• Transcript
  • Show Notes

Related Content: Listen to the bonus content for this episode here

On this week’s episode of Stay Tuned, “Risks Realized,” Preet is joined by Ian Bremmer, the founder and CEO of Eurasia Group, a leading global political risk and research firm. They discuss America’s standing in the world, Bremmer’s prediction from January that Trump would contest the election results, and what it will take to bridge the political divide. 

In the Stay Tuned bonus, Bremmer talks about the conservative media landscape and the possibility of Trump running again in 2024. Plus, he explains his fascination with puppets. 

To listen, try the CAFE Insider membership free for two weeks and get access to the full archive of exclusive content, including the CAFE Insider podcast co-hosted by Preet and Anne Milgram. 

Sign up to receive the CAFE Brief, a weekly newsletter featuring analysis by Elie Honig, a weekly roundup of politically charged legal news, and historical lookbacks that help inform our current political challenges.

As always, tweet your questions to @PreetBharara with hashtag #askpreet, email us at [email protected], or call 669-247-7338 to leave a voicemail.

Stay Tuned with Preet is produced by CAFE Studios. 

Executive Producer: Tamara Sepper; Senior Editorial Producer: Adam Waller; Senior Audio Producer: David Tatasciore; Audio Producer: Matthew Billy; Editorial Producers: Noa Azulai, Sam Ozer-Staton, and David Kurlander. 

REFERENCES & SUPPLEMENTAL MATERIALS

Q&A: 

  • Jessica Silver-Greenberg, Rachel Abrams, David Enrich, “Growing Discomfort at Law Firms Representing Trump in Election Lawsuits,” New York Times, 11/09/2020
  • “Jones Day Statement Regarding Election Litigation,” Jones Day, 11/10/2020
  • Michael Shear, Maggie Haberman, “Trump GSA Appointee Stands Between Biden’s Team and a Smooth Transition,” New York Times, 11/9/2020
  • C. Ryan Barber, “Meet Emily Murphy, the Trump Appointee Holding Up Biden’s Transition,” The National Law Journal, 11/09/2020

BREMMER’S STAY TUNED APPEARANCES 

  • The Fate of the World in 2020 (with Ian Bremmer), CAFE.com, 1/30/2020
  • The Fate of the World in 2019 (with Ian Bremmer), CAFE.com, 1/09/2020
  • Geopolitical Recession & Ruthless Leadership (with Ian Bremmer & Rahm Emanuel), CAFE.com, 3/19/2020
  • Cynthia Littleton, “David Letterman Says Regis Philbin Is ‘In the Same Category as Carson,’’’ Variety, 7/25/2020

CONTESTED ELECTION

  • Ian Bremmer and Cliff Kupchan, “Risk 1: Rigged!: Who governs the US?” Eurasia Group, 1/6/2020 
  • Trump’s speech refusing to concede election, The White House, 11/05/2020
  • Nahal Toosi, “Pompeo promises ‘smooth transition to second Trump administration’ as world leaders congratulate Biden,” Politico, 11/10/2020
  • Nate Cohn, “What Went Wrong With Polling? Some Early Theories,” New York Times, 11/10/2020
  • Bremmer Tweet on Polling Error, Twitter, 11/11/2020
  • “Trump Allies Explore Buyout of Conservative Channel Seeking to Compete With Fox News,” Wall Street Journal, 1/20/2020
  • The Merit Trap (with Michael Sandel), CAFE.com, 9/10/2020
  • Dana Mattioli, “Big Tech Companies Reap Gains as Covid-19 Fuels Shift in Demand,” Wall Street Journal, 10/29/2020
  • Nicole Via y Rada, “Republicans who have broken with Trump to congratulate Biden on his win,” NBC News, 11/10/2020

GEOPOLITICS AND THE ELECTION

  • Ian Bremmer, “America Is Too Divided to Reclaim Its Place on the Global Stage,” TIME, 11/05/2020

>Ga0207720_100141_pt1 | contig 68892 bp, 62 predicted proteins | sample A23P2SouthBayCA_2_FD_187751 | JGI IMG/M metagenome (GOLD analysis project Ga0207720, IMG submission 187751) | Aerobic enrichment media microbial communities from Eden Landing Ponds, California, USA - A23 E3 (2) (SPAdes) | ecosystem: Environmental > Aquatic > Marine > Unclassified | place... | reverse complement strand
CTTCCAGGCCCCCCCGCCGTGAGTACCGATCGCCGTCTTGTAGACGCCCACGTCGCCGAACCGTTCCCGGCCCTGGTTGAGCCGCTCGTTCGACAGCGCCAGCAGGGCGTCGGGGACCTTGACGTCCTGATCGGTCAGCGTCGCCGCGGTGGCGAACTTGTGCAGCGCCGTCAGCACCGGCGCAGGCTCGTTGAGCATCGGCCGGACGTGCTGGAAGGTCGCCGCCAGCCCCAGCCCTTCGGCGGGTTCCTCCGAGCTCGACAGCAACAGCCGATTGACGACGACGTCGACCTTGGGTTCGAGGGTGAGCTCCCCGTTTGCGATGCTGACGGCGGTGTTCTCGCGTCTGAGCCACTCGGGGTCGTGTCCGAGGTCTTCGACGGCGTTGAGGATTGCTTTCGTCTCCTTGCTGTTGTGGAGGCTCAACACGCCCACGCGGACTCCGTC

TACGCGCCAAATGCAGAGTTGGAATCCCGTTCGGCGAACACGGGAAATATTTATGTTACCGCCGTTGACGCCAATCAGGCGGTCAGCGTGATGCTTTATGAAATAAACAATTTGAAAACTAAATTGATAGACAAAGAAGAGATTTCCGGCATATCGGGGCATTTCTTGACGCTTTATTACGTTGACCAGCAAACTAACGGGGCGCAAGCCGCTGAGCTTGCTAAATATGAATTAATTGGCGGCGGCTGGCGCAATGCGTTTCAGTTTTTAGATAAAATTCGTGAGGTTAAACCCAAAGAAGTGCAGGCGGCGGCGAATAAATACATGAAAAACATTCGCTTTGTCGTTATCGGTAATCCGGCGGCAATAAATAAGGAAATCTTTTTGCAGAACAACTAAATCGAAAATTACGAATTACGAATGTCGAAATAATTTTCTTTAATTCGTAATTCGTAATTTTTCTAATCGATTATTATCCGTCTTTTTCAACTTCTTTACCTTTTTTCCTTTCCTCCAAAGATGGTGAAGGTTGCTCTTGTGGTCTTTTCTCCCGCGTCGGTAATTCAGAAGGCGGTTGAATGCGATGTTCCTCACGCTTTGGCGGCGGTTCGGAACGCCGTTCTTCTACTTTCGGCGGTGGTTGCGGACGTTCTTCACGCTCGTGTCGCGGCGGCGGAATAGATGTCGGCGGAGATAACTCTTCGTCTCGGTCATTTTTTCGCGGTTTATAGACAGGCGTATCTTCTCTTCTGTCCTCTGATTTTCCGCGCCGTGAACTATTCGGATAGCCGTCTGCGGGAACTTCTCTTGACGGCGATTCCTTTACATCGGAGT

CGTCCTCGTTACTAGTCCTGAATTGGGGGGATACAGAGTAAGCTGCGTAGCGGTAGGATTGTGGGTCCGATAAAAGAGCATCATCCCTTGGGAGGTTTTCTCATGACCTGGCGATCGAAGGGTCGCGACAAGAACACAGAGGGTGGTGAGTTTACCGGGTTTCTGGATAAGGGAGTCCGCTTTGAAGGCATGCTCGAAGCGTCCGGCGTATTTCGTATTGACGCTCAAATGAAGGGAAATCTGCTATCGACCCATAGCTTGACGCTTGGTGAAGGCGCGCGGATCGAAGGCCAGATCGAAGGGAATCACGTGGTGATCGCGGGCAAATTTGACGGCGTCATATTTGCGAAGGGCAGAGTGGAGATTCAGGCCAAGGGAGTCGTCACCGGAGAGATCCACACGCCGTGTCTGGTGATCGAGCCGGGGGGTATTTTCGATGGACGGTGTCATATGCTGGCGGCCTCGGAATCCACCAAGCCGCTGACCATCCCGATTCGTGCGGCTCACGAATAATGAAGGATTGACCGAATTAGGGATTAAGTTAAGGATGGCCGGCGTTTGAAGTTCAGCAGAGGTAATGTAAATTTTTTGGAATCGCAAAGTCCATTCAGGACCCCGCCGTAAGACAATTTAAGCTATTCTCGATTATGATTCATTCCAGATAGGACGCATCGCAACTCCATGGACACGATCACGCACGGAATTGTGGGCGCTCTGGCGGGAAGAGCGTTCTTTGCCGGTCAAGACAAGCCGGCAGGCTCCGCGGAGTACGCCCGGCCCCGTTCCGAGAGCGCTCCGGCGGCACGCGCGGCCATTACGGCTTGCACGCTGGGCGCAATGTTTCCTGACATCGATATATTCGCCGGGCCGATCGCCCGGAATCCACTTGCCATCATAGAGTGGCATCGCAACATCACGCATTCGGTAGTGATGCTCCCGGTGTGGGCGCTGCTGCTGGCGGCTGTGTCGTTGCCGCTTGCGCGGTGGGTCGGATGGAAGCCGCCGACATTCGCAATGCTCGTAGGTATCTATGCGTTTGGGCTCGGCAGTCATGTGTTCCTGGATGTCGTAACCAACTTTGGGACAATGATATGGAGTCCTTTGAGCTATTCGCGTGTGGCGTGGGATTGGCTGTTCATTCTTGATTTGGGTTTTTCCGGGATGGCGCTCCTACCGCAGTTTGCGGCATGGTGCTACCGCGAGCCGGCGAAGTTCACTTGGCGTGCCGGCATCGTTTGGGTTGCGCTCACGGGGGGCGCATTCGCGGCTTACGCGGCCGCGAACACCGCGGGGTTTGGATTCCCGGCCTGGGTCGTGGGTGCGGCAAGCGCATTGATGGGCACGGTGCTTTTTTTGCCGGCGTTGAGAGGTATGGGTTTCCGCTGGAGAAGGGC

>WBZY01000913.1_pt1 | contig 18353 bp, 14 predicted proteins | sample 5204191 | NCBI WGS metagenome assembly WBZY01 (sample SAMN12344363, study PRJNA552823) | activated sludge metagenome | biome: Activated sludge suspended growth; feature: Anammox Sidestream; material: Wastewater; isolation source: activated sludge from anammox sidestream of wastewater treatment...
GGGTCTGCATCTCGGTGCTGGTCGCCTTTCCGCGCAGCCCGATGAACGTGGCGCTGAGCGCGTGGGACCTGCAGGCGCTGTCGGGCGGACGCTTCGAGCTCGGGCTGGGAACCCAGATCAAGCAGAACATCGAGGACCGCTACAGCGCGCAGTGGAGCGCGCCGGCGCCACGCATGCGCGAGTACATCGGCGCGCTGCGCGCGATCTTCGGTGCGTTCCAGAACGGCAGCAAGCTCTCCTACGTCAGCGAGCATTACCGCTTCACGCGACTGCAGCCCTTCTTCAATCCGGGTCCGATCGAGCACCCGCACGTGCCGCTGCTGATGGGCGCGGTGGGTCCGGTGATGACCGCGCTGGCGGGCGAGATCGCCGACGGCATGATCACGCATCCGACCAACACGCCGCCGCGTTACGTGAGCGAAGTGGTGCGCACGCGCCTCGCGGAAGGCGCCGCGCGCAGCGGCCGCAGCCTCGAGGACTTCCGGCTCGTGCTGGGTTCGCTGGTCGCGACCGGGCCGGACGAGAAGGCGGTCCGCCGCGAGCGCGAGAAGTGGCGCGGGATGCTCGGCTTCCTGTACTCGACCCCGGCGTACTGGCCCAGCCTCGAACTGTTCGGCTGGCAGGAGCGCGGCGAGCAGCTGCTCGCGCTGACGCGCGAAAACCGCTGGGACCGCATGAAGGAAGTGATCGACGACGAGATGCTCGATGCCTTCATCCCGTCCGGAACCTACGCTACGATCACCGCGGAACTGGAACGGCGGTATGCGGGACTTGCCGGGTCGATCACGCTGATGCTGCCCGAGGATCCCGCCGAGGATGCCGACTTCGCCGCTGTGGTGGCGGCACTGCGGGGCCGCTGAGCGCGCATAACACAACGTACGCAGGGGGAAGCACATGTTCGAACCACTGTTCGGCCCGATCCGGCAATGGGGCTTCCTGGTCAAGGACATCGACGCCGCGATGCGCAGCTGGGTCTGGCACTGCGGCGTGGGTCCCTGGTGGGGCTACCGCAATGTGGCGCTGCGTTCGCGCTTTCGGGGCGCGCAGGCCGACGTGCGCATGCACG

• Helene Cooper, Maggie Haberman, Trump Fires Mark Esper, Defense Secretary Who Opposed Use of Troops on U.S. Streets,” New York Times, 10/09/2020
  • Adam Taylor, “Trump administration has record of criticizing foreign governments that declare victory in disputed votes,” Washington Post, 11/4/2020
  • Helene Cooper, “Milley Apologizes for Role in Trump Photo Op: ‘I Should Not Have Been There’,” New York Times, 6/11/2020
  • John Hodgman Tweet at Bremmer on ‘Coup Cosplay,’ Twitter, 11/10/2020

BRIDGING THE POLITICAL DIVIDE 

  • Bremmer Tweet on reaching out to Trump supporters, Twitter, 11/07/2020
  • Shawn Langlois, “Former Fox News anchor Megyn Kelly taunts Joe Biden, tangles with critics,” MarketWatch, 11/09/2020
  • Megyn Kelly’s tweet, Twitter, 11/8/2020
  • Bremmer’s response to Kelly’s tweet, Twitter, 11/8/2020
  • Alexandra Villareal, “Tall order for Biden to fix immigration system after four years of Trump,” The Guardian, 11/11/2020
  • Robbie Gramer, “Trump’s Foreign-Policy Adventures Haven’t All Flopped,” Foreign Policy, 10/14/2020
  • “Barack Obama Speech at 2004 DNC,” C-SPAN, 8/18/2008

BIDEN ADMINISTRATION

  • “Pfizer and Biontech announce vaccine candidate against COVID-19 achieved success in first interim analysis from phase 3 study,” Pfizer, 11/09/2020
  • Heidi Ledford, “Why do COVID death rates seem to be falling?” Nature, 11/11/2020
  • Michael Crowley, “An Obama Restoration on Foreign Policy? Familiar Faces Could Fill Biden’s Team,” New York Times, 11/09/2020
  • Ian Bremmer, “How Joe Biden will differ from Trump on foreign policy,” Eurasia Group, 11/06/2020
  • Nic Robertson, “Saudi Arabia preferred a Trump win. Their fears of a Biden presidency may be well-founded,” CNN, 11/9/2020
  • Megan Specia, “Saudi Arabia Opens Airspace to Israeli Flights for First Time,” New York Times, 9/2/2020

On November 7th, four days after Election Day, Joe Biden pulled ahead of President Trump by enough electoral votes to project the election results in favor of Biden. Traditionally, that would lead to a concession by the other candidate, and the transition process would begin. Instead, with President Trump refusing to concede, the transition has plunged into chaos amid ongoing litigation and recounts.